Drug Shortages Spreading in U.S., Endangering Cancer, Heart Attack, Leukemia Patients

Tuesday, May 03, 2011
American hospitals and healthcare practitioners are running short of important medications, depriving patients of potentially lifesaving therapies.
The shortage of drugs is considered “unprecedented,” and threatens the well-being of those dealing with cancer, heart attacks, accidents and other serious conditions.
Last year, 211 medications became scarce—a record. This number is triple of what it was in 2006. Among the medications affected are some mainstays of emergency care, such as morphine, norepinephrine and electrolytes. Another drug, cytarabine, is an important treatment for acute myeloid leukemia, the use of which can make the difference between life and death.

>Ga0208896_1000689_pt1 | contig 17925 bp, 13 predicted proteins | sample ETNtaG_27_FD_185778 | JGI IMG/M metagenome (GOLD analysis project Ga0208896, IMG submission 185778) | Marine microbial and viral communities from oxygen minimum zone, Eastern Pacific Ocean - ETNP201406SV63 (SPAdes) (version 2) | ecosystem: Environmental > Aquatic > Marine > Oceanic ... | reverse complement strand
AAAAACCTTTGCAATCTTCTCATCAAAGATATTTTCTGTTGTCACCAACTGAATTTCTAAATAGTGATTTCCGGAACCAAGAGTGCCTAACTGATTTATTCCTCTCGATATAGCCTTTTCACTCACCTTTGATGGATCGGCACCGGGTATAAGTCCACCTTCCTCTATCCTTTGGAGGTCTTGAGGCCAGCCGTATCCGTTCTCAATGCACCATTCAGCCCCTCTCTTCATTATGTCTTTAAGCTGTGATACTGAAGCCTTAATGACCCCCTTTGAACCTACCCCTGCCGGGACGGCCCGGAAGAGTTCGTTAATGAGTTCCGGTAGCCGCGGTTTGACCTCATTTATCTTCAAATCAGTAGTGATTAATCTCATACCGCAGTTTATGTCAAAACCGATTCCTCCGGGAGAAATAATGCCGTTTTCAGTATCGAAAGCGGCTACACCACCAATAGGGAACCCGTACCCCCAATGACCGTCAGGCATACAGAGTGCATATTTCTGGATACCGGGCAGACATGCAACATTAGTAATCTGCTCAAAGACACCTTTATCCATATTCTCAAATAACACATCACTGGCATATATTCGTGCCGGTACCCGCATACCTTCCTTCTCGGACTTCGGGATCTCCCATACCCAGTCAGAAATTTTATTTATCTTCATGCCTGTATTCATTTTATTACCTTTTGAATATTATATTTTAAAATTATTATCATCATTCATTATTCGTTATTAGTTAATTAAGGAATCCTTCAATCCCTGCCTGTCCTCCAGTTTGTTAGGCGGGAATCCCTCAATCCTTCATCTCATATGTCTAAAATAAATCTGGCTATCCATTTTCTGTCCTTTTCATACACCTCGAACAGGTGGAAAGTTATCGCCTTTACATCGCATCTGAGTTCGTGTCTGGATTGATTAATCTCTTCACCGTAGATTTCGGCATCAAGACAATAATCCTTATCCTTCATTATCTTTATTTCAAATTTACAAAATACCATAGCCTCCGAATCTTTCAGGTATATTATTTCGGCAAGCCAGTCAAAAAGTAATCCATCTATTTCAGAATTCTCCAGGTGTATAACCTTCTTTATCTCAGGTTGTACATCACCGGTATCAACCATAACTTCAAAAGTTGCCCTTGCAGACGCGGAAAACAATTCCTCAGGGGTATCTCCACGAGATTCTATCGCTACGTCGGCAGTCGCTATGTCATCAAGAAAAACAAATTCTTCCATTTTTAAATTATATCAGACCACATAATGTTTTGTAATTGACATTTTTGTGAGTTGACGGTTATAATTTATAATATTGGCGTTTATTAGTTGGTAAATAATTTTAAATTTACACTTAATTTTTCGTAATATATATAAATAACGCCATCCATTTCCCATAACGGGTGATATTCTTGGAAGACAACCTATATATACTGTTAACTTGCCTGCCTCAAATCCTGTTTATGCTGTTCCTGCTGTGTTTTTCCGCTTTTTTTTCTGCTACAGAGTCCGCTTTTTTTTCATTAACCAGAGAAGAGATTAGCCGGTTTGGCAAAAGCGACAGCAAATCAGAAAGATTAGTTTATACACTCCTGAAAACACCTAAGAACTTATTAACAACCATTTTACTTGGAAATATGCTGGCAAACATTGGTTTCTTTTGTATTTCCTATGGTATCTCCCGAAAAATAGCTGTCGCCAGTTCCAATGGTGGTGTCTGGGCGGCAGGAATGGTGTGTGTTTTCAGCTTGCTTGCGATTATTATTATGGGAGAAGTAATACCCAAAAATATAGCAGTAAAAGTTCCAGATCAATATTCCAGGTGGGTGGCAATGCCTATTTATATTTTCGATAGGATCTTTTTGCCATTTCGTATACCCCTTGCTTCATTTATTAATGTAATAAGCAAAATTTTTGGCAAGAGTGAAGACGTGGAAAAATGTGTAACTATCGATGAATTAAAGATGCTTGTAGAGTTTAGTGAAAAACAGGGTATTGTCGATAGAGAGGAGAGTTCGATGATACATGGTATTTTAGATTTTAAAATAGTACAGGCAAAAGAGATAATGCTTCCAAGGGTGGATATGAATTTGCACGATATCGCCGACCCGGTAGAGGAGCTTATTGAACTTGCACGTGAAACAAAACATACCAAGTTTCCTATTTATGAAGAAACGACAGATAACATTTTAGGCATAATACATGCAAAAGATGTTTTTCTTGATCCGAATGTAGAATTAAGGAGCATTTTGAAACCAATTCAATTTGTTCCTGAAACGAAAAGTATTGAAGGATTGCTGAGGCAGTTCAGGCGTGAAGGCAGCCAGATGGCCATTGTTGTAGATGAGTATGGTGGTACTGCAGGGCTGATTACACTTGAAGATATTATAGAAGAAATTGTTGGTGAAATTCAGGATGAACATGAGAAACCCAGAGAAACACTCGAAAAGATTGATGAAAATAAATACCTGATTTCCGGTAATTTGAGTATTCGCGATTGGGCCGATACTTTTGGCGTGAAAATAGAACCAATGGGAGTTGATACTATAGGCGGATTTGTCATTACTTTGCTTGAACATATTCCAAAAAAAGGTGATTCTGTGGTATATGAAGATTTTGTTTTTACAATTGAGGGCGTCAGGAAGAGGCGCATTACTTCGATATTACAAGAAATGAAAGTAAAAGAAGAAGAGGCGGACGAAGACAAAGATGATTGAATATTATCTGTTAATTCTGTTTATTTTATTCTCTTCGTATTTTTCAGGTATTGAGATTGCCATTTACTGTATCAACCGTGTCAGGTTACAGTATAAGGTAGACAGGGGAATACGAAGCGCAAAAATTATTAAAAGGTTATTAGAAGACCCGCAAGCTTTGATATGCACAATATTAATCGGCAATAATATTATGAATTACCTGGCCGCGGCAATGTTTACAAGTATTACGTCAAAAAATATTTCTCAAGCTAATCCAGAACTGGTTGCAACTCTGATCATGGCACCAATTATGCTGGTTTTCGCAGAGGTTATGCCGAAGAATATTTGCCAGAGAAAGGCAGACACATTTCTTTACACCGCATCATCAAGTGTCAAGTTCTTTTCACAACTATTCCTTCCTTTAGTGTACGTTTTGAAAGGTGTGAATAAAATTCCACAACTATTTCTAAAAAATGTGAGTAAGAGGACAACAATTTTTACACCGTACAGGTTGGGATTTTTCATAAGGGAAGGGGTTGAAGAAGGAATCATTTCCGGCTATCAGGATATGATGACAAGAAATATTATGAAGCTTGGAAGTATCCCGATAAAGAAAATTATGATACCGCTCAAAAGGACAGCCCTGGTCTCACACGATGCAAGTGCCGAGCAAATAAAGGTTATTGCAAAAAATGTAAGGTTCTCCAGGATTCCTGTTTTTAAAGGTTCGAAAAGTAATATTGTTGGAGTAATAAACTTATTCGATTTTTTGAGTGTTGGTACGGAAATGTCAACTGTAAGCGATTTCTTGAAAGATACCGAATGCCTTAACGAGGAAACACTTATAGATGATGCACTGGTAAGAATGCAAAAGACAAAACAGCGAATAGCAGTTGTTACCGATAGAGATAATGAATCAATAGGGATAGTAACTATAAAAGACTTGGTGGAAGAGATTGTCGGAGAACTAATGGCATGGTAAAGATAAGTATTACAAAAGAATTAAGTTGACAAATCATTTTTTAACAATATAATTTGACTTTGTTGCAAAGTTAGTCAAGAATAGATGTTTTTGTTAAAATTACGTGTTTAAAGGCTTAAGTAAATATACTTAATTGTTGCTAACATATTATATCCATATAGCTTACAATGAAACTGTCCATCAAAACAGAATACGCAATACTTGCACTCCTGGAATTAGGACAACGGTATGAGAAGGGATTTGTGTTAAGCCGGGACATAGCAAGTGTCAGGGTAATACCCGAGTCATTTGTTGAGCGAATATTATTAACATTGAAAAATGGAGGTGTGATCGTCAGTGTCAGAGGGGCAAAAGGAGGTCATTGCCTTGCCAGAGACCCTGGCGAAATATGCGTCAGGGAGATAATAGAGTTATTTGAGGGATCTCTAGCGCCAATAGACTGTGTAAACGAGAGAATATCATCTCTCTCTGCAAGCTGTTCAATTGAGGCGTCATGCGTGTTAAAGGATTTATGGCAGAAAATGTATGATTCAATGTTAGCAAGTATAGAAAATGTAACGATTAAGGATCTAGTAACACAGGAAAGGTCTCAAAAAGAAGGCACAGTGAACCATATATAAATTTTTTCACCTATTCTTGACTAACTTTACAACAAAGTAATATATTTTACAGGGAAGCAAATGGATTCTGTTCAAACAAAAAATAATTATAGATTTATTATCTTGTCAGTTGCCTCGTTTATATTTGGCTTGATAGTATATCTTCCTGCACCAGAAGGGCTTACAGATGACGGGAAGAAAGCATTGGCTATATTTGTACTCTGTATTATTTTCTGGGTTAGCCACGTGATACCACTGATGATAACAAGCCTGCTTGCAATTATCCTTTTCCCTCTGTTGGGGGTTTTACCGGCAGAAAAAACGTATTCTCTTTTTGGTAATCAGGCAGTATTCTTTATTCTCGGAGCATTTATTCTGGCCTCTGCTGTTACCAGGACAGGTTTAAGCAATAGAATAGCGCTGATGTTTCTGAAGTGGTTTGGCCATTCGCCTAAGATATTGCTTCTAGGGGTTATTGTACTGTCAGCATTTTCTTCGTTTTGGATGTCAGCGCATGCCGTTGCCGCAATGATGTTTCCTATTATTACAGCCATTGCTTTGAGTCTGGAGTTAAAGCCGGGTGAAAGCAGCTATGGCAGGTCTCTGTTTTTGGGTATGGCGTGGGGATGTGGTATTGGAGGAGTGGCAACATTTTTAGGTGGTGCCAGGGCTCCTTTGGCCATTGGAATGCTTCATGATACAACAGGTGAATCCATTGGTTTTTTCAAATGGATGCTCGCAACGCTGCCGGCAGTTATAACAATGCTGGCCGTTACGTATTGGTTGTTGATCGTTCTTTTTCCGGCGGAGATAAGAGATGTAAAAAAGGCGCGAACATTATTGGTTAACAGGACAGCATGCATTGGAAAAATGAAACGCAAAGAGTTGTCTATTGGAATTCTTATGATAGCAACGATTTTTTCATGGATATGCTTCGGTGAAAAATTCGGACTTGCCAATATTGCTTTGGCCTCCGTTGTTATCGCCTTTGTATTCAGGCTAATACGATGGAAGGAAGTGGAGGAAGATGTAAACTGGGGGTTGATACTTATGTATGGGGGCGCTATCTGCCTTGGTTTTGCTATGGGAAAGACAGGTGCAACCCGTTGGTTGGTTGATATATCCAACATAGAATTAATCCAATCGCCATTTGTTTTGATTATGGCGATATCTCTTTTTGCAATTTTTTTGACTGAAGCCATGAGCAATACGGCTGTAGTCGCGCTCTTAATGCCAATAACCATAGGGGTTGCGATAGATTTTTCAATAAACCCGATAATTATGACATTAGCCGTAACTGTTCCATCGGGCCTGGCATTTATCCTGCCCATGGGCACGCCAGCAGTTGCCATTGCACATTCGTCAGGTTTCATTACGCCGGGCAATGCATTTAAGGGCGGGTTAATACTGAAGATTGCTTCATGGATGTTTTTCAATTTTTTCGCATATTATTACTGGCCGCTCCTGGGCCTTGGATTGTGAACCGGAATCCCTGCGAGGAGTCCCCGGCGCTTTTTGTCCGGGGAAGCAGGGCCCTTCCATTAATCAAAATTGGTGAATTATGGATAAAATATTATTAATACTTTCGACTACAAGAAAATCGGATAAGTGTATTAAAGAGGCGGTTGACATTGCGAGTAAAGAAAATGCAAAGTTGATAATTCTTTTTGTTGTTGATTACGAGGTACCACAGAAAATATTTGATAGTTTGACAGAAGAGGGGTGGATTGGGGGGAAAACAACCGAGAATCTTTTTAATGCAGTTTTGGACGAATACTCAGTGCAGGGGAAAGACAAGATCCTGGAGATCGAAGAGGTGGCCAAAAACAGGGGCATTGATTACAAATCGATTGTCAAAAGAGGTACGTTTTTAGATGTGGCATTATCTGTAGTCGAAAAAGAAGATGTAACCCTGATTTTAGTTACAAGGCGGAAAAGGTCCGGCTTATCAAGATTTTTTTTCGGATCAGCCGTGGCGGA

With levels of medication insufficient, some hospitals have begun rationing, postponing surgeries and resorting to alternative treatments that may be less effective.
“Consolidation in the pharmaceutical industry has left only a few manufacturers for many older, less profitable products, meaning that when raw material runs short, equipment breaks down or government regulators crack down, the snags can quickly spiral into shortages,” explains Rob Stein of The Washington Post in describing the root of the problem.
Drug companies complain about shortages of raw materials from abroad and claim that increased Food and Drug Administration (FDA) regulations relating to safety inspections have caused some suppliers to withdraw. FDA officials dispute this explanation.
-Noel Brinkerhoff, David Wallechinsky
Shortages of Key Drugs Endanger Patients (by Rob Stein, Washington Post)


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